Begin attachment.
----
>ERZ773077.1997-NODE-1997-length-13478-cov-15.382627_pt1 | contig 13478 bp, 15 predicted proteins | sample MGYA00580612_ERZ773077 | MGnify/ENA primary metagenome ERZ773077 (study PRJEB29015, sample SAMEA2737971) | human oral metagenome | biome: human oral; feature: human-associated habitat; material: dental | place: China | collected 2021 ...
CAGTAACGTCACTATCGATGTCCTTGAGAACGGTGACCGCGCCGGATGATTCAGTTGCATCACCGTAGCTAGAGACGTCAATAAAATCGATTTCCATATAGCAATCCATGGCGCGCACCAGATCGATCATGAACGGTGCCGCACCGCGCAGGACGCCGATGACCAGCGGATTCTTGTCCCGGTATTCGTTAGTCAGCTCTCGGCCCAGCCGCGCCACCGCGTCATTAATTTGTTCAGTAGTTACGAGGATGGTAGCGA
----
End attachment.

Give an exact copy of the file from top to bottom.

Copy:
>ERZ773077.1997-NODE-1997-length-13478-cov-15.382627_pt1 | contig 13478 bp, 15 predicted proteins | sample MGYA00580612_ERZ773077 | MGnify/ENA primary metagenome ERZ773077 (study PRJEB29015, sample SAMEA2737971) | human oral metagenome | biome: human oral; feature: human-associated habitat; material: dental | place: China | collected 2021 ...
CAGTAACGTCACTATCGATGTCCTTGAGAACGGTGACCGCGCCGGATGATTCAGTTGCATCACCGTAGCTAGAGACGTCAATAAAATCGATTTCCATATAGCAATCCATGGCGCGCACCAGATCGATCATGAACGGTGCCGCACCGCGCAGGACGCCGATGACCAGCGGATTCTTGTCCCGGTATTCGTTAGTCAGCTCTCGGCCCAGCCGCGCCACCGCGTCATTAATTTGTTCAGTAGTTACGAGGATGGTAGCGA